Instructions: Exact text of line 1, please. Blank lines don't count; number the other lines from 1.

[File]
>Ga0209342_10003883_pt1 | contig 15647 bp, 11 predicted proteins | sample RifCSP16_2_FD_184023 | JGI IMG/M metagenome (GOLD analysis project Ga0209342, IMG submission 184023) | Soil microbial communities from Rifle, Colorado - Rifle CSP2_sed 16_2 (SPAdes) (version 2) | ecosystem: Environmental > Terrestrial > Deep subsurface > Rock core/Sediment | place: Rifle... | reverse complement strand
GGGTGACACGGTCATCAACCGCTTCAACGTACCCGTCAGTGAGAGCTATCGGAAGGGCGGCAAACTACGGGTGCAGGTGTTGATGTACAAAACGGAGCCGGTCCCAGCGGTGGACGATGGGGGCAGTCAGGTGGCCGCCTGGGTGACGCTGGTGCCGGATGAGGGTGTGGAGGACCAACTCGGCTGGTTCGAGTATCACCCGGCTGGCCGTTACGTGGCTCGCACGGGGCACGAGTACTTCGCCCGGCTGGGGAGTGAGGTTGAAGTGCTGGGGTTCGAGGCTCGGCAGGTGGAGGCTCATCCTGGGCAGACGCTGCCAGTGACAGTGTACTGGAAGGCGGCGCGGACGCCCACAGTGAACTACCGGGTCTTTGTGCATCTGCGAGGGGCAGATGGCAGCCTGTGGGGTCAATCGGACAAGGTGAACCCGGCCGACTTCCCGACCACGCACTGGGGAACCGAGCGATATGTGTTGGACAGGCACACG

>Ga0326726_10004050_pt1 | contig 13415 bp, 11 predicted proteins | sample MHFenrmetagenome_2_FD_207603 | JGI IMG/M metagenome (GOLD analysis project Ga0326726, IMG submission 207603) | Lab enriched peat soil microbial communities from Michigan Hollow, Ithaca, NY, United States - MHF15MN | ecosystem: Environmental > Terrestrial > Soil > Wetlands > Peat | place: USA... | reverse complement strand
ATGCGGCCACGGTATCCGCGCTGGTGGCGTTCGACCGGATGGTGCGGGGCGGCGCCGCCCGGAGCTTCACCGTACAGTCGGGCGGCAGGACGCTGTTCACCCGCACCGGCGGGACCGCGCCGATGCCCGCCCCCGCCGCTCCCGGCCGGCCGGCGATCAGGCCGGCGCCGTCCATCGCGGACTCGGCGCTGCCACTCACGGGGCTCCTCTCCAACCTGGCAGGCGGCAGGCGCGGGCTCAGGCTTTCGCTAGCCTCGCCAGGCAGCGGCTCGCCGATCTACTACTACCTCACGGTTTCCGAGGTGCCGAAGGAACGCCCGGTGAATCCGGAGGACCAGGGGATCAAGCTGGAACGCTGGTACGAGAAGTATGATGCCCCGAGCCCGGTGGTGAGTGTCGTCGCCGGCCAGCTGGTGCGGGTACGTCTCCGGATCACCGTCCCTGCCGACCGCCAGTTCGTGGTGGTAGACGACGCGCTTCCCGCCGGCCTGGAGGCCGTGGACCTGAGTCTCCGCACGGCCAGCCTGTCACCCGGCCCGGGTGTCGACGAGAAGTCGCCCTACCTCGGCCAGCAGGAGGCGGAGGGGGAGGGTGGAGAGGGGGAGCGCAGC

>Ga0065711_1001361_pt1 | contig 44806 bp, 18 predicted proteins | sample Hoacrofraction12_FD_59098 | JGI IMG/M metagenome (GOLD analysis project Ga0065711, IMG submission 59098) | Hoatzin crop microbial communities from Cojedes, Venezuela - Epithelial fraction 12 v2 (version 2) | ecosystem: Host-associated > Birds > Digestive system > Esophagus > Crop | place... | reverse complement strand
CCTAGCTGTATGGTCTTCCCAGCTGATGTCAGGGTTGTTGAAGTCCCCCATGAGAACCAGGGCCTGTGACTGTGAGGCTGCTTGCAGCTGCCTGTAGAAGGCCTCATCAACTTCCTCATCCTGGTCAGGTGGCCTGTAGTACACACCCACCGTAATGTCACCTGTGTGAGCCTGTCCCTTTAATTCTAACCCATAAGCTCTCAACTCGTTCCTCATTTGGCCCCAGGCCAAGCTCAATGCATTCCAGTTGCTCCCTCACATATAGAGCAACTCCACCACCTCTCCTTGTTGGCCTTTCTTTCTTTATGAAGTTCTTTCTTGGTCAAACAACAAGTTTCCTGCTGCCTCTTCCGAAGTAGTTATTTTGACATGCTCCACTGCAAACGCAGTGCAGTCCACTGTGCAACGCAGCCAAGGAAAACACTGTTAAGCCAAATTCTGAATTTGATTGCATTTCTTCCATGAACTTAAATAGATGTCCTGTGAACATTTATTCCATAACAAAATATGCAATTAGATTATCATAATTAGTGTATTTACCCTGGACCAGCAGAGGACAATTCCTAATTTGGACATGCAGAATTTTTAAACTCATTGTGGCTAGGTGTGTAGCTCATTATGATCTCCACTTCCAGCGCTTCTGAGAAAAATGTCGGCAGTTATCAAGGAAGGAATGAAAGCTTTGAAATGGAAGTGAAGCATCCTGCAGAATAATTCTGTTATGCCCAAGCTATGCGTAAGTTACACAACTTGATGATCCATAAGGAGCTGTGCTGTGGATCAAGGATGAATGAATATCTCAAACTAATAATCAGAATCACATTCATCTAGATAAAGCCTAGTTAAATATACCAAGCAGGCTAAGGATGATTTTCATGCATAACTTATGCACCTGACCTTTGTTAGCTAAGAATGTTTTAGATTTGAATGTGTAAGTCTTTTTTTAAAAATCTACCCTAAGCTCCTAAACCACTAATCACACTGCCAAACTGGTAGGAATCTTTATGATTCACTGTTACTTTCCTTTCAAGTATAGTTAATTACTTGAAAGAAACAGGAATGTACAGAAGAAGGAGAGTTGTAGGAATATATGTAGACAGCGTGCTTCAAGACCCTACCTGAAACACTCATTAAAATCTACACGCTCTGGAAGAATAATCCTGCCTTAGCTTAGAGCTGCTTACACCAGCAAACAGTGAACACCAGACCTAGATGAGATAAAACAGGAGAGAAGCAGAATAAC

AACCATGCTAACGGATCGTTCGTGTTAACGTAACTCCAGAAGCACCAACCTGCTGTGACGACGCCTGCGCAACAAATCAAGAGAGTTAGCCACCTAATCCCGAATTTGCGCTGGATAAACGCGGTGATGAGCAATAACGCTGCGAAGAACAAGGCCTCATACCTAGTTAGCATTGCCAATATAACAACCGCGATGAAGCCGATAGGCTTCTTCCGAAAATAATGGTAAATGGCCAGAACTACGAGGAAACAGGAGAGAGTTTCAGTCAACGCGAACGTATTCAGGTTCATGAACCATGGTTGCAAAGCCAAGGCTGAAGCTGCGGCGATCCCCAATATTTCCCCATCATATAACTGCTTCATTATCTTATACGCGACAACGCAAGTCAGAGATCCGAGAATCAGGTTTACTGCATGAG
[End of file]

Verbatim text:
>Ga0209342_10003883_pt1 | contig 15647 bp, 11 predicted proteins | sample RifCSP16_2_FD_184023 | JGI IMG/M metagenome (GOLD analysis project Ga0209342, IMG submission 184023) | Soil microbial communities from Rifle, Colorado - Rifle CSP2_sed 16_2 (SPAdes) (version 2) | ecosystem: Environmental > Terrestrial > Deep subsurface > Rock core/Sediment | place: Rifle... | reverse complement strand